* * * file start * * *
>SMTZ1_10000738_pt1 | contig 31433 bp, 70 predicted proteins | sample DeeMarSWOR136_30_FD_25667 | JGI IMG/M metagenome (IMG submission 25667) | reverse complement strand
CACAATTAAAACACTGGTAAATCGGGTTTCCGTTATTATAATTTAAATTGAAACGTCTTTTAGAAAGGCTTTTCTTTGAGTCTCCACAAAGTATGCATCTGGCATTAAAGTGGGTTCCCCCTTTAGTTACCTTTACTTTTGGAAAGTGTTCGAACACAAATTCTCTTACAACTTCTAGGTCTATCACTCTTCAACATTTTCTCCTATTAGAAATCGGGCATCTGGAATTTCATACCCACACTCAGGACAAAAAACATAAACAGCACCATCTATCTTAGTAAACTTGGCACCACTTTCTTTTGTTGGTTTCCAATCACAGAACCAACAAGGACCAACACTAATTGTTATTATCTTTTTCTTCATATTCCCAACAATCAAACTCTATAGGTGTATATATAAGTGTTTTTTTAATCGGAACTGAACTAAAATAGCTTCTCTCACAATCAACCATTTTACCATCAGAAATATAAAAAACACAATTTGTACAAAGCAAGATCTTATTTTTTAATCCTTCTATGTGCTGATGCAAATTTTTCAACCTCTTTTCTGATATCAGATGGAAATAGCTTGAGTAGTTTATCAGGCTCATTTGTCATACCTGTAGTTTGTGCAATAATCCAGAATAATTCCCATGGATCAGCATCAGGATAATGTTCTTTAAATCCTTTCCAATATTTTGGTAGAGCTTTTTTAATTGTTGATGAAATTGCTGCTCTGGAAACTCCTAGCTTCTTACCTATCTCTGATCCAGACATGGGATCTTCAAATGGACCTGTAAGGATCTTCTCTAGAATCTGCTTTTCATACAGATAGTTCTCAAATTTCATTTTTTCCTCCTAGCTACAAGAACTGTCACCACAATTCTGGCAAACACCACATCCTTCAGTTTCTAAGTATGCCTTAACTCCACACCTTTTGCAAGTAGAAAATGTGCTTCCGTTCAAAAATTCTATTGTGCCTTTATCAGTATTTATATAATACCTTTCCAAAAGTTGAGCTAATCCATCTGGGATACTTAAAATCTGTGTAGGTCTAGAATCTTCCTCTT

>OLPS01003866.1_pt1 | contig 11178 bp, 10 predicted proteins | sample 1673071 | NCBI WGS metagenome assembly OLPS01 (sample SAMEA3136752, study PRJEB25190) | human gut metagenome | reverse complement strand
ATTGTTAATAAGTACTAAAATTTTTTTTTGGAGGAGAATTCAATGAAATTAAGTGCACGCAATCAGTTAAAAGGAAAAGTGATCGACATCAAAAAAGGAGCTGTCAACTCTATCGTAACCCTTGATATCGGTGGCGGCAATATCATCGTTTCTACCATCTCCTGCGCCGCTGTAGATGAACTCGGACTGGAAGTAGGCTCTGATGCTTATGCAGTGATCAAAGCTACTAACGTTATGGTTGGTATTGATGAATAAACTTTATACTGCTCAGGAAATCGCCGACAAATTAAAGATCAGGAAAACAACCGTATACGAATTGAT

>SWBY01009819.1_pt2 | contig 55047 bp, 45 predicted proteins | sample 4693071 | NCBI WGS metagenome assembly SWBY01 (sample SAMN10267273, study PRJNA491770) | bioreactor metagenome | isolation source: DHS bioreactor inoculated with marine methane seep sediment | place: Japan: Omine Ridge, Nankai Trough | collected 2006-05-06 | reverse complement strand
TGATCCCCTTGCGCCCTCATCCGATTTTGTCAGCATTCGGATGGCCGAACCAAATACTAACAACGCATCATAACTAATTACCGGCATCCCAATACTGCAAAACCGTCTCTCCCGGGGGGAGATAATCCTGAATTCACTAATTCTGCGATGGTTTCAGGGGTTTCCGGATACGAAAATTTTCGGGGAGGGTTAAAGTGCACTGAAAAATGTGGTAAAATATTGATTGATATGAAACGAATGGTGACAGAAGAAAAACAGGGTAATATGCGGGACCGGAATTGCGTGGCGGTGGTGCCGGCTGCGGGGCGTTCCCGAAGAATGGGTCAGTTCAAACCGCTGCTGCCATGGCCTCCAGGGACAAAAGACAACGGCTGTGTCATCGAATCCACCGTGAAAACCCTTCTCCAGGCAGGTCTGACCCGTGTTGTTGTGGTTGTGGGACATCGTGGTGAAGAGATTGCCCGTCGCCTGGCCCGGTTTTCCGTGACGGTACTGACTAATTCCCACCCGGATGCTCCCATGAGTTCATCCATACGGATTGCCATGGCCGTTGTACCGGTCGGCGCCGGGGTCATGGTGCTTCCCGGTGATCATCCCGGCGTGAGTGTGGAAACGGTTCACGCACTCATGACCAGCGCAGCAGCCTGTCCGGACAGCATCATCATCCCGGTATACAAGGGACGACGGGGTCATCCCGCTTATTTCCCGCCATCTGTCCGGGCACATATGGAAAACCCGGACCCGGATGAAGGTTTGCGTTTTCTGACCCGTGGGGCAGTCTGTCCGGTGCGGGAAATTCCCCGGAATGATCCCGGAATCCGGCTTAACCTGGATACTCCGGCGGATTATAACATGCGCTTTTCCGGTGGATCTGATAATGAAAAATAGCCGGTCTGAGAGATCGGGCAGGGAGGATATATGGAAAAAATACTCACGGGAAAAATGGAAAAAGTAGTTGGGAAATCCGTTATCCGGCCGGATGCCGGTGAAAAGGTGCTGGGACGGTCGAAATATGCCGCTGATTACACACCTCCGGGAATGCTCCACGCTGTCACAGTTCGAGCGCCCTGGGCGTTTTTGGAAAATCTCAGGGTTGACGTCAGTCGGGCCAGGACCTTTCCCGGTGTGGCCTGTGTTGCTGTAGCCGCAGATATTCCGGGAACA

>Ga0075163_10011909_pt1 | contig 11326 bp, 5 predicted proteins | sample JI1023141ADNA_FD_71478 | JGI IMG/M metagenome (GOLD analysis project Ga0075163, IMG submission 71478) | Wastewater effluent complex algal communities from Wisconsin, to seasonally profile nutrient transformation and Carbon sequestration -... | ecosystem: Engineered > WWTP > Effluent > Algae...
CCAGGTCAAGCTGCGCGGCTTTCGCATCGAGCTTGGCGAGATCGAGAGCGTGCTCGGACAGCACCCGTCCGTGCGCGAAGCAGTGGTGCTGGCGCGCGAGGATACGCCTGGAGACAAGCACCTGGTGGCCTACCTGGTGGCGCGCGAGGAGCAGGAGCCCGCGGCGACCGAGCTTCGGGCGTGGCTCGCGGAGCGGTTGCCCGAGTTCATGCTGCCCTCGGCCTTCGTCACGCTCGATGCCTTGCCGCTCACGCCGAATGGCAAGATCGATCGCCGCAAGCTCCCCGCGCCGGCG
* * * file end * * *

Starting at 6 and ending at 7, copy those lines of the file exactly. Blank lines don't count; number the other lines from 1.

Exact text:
TGATCCCCTTGCGCCCTCATCCGATTTTGTCAGCATTCGGATGGCCGAACCAAATACTAACAACGCATCATAACTAATTACCGGCATCCCAATACTGCAAAACCGTCTCTCCCGGGGGGAGATAATCCTGAATTCACTAATTCTGCGATGGTTTCAGGGGTTTCCGGATACGAAAATTTTCGGGGAGGGTTAAAGTGCACTGAAAAATGTGGTAAAATATTGATTGATATGAAACGAATGGTGACAGAAGAAAAACAGGGTAATATGCGGGACCGGAATTGCGTGGCGGTGGTGCCGGCTGCGGGGCGTTCCCGAAGAATGGGTCAGTTCAAACCGCTGCTGCCATGGCCTCCAGGGACAAAAGACAACGGCTGTGTCATCGAATCCACCGTGAAAACCCTTCTCCAGGCAGGTCTGACCCGTGTTGTTGTGGTTGTGGGACATCGTGGTGAAGAGATTGCCCGTCGCCTGGCCCGGTTTTCCGTGACGGTACTGACTAATTCCCACCCGGATGCTCCCATGAGTTCATCCATACGGATTGCCATGGCCGTTGTACCGGTCGGCGCCGGGGTCATGGTGCTTCCCGGTGATCATCCCGGCGTGAGTGTGGAAACGGTTCACGCACTCATGACCAGCGCAGCAGCCTGTCCGGACAGCATCATCATCCCGGTATACAAGGGACGACGGGGTCATCCCGCTTATTTCCCGCCATCTGTCCGGGCACATATGGAAAACCCGGACCCGGATGAAGGTTTGCGTTTTCTGACCCGTGGGGCAGTCTGTCCGGTGCGGGAAATTCCCCGGAATGATCCCGGAATCCGGCTTAACCTGGATACTCCGGCGGATTATAACATGCGCTTTTCCGGTGGATCTGATAATGAAAAATAGCCGGTCTGAGAGATCGGGCAGGGAGGATATATGGAAAAAATACTCACGGGAAAAATGGAAAAAGTAGTTGGGAAATCCGTTATCCGGCCGGATGCCGGTGAAAAGGTGCTGGGACGGTCGAAATATGCCGCTGATTACACACCTCCGGGAATGCTCCACGCTGTCACAGTTCGAGCGCCCTGGGCGTTTTTGGAAAATCTCAGGGTTGACGTCAGTCGGGCCAGGACCTTTCCCGGTGTGGCCTGTGTTGCTGTAGCCGCAGATATTCCGGGAACA

>Ga0075163_10011909_pt1 | contig 11326 bp, 5 predicted proteins | sample JI1023141ADNA_FD_71478 | JGI IMG/M metagenome (GOLD analysis project Ga0075163, IMG submission 71478) | Wastewater effluent complex algal communities from Wisconsin, to seasonally profile nutrient transformation and Carbon sequestration -... | ecosystem: Engineered > WWTP > Effluent > Algae...